With schools now looking to re-open, and students having been subject to online learning for nearly two years, the ARROW Foundation is offering solutions for students who are facing learning-related challenges—including struggles with literacy.
In an official release, Managing Director of the ARROW Foundation, Christopher Bonterre, says the pandemic conditions have had an impact on children’s literacy and learning skills, hence the need for the remedial learning ARROW is now offering.
“A recent United Nations’ report stated that the learning losses for children as a result of COVID-19 is ‘the largest disruption to education in history’,” he noted. “It should come as no surprise that the pandemic’s effects on children’s literacy and learning skills, locally and globally, have been widespread and adverse, with reports showing that the restrictions put in place to control the spread of the virus have led to a regression in basic learning skills including communication, concentration, writing and oral fluency.”
Bonterre added: “Furthermore, there is a sense of anxiety that comes with an entire generation falling behind in education; disproportionately affecting socio-economically disadvantaged children. There is an urgent need to consider alternative and engaging ways of getting them back on track and fully immersed in learning once again, especially with Secondary Entrance Assessment (SEA) examinations just around the corner. The ARROW Foundation is strategically poised to help students in this situation.”
Bonterre explained that the ARROW programme, which utilises a brain-based learning approach through the self-voice technique, significantly enhances the literacy skills in students of all ages and abilities at a rapid rate.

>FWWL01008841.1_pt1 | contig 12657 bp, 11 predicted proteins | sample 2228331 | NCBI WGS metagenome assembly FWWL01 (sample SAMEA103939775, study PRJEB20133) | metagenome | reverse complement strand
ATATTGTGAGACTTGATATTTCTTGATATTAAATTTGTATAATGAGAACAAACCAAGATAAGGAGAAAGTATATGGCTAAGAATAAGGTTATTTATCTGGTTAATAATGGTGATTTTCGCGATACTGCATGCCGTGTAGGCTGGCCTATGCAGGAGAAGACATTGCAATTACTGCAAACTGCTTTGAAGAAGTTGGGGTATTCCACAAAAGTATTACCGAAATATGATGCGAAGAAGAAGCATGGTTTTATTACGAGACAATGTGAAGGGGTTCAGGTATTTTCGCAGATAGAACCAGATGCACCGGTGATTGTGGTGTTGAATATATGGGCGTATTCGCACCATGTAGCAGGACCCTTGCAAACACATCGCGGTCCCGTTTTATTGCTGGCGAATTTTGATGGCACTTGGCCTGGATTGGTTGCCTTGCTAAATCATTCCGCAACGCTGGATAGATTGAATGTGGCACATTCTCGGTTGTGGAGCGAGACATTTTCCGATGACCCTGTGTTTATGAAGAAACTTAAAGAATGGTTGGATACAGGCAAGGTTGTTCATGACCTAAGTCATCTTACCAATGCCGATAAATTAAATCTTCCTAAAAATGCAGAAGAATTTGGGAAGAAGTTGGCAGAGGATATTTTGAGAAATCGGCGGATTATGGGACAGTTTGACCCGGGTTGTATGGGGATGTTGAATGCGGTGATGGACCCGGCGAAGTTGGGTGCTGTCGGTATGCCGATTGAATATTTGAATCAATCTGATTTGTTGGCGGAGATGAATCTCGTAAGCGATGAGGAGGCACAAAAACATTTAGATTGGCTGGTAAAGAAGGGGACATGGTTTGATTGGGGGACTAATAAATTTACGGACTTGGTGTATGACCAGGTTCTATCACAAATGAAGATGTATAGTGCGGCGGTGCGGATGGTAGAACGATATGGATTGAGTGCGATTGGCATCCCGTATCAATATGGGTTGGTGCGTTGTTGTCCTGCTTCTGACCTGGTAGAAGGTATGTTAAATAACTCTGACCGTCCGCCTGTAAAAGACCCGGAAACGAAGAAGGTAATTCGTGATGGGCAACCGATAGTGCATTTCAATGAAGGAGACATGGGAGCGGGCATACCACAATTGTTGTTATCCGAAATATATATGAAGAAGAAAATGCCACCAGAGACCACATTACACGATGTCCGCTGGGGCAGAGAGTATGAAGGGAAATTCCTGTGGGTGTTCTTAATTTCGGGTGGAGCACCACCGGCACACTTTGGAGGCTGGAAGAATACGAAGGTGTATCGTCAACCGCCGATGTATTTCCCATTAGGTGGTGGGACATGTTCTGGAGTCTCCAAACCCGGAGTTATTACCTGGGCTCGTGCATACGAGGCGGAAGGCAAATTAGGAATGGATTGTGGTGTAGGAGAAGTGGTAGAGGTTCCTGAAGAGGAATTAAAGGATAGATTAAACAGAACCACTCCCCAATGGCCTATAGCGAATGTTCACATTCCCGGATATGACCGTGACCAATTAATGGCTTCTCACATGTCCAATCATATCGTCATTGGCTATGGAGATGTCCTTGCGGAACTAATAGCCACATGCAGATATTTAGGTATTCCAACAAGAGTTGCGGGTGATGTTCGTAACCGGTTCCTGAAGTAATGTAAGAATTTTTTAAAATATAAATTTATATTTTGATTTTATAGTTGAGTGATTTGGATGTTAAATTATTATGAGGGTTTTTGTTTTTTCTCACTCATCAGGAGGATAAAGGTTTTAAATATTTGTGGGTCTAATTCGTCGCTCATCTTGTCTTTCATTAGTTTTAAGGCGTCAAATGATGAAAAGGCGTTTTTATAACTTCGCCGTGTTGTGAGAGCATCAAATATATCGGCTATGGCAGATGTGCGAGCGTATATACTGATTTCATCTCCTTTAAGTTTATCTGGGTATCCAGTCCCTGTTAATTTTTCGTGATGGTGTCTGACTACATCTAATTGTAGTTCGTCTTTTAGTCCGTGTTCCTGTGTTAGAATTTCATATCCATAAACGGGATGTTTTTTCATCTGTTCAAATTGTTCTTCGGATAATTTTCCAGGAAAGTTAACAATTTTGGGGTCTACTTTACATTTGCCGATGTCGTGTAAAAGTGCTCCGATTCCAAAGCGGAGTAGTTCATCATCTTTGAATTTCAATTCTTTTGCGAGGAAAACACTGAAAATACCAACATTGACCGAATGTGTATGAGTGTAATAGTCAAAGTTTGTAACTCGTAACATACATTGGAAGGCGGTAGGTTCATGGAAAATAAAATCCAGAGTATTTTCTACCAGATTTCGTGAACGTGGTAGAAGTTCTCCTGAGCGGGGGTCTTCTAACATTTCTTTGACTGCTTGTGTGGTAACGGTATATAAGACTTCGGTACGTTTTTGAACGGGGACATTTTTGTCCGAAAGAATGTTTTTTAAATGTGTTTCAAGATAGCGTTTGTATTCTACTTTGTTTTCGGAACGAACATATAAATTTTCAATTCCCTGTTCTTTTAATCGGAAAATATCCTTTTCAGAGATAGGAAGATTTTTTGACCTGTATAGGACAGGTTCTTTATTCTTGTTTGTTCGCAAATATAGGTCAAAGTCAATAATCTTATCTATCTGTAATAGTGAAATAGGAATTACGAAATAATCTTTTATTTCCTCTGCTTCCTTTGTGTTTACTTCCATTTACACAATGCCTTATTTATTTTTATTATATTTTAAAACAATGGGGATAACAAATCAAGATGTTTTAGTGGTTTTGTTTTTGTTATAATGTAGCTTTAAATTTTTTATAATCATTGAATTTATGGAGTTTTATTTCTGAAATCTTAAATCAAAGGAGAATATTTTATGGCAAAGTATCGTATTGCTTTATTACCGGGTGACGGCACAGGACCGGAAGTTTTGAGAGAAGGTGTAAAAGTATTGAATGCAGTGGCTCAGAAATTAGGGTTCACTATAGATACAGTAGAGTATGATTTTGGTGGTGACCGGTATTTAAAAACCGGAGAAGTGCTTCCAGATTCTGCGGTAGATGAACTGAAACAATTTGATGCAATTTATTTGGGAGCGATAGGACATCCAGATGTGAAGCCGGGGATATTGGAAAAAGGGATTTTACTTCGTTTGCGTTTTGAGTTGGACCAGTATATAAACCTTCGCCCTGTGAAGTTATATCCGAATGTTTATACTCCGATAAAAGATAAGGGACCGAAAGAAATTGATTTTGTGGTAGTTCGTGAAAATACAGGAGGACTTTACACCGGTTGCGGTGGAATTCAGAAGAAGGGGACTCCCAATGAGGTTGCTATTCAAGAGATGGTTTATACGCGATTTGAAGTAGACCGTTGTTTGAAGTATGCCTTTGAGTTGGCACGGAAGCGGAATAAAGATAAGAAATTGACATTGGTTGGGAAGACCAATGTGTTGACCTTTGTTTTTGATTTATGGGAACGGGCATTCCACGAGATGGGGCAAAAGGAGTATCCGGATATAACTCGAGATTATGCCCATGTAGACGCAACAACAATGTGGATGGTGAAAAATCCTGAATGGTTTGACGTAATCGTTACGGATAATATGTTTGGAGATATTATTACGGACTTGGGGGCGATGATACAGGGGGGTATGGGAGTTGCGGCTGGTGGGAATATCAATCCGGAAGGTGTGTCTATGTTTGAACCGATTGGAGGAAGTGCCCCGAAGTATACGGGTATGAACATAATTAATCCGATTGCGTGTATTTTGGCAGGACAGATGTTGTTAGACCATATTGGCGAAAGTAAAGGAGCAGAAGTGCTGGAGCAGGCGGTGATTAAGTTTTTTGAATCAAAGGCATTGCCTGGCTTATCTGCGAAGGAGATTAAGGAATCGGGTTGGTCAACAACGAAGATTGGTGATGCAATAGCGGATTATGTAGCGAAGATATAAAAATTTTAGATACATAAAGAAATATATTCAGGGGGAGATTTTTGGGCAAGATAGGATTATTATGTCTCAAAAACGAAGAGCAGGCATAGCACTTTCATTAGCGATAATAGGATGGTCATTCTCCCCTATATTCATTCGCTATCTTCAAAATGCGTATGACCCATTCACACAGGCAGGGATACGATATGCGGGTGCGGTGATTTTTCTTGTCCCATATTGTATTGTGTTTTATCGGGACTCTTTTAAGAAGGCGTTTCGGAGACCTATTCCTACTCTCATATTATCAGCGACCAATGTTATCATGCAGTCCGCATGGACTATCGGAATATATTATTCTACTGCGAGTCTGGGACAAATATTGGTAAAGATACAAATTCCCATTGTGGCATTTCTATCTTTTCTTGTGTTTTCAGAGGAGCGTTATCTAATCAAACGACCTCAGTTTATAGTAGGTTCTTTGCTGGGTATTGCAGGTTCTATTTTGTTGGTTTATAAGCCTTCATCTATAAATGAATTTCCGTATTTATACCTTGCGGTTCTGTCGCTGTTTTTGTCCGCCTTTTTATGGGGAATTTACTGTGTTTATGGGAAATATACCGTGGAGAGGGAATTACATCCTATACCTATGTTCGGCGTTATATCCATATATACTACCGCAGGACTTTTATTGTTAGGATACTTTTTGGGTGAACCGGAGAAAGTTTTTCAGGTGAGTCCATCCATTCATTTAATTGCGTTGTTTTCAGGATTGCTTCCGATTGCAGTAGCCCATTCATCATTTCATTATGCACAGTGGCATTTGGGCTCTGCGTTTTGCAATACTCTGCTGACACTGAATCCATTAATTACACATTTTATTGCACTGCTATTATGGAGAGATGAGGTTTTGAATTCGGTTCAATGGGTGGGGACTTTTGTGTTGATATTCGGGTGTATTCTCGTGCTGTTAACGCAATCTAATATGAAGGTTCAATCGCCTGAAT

Developed more than 40 years ago in the UK by Dr. Colin Lane, ARROW is an acronym that stands for Aural–Read–Respond–Oral–Write. It focuses on remedial work in reading, spelling, dictation, speech and listening skills, and assists students who experience academic challenges by transforming their entire approach to learning. The computer-based learning applies use of the self-voice—a recording of the learner’s own voice while reading—which forms the basis of the multi-sensory learning approach.
“Its utilisation in schools across the country can prove to be a fundamental step in tackling this huge problem directly,” he said.
A report by UK-based OFSTED, carried out during September and October of 2020, stated that the children hardest hit by school closures had regressed in some basic skills and learning, while older children had lost stamina in their reading and writing. Reading was the most significant regression commonly pointed out by primary school leaders, as well as writing skills including spelling, grammar, punctuation and the ability to write at length.
“Our beacon status programmes ensure that targeted schools have the specialist brain-based technology installed on-site and that the teachers and staff receive the requisite skills, training and support to not only raise literacy levels, but also to deal with issues like crisis and trauma that may hamper learning,” Bonterre said, as he explained how ARROW could address this critical literacy and learning situation.
“Ultimately, our aim is to support the existing education system in order to reverse the setbacks caused by COVID-19 and raise literacy levels for all students in need,” he asserted.
The local ARROW Foundation is a non-profit organisation, which has established an enviable record of accomplishment over the past 15 years, having transformed the lives of thousands of children in over 200 schools across Trinidad and Tobago.
Based on their superlative results, the Foundation has been able to expand its reach through support from organisations including BP Trinidad and Tobago, RBC Royal Bank, Methanex Trinidad Limited, JB Fernandes Memorial Trust, Citizen’s Security Programme, Angostura Limited and Atlantic.
For more information on the ARROW Foundation, visit www.arrowtt.com, or call 624 9063.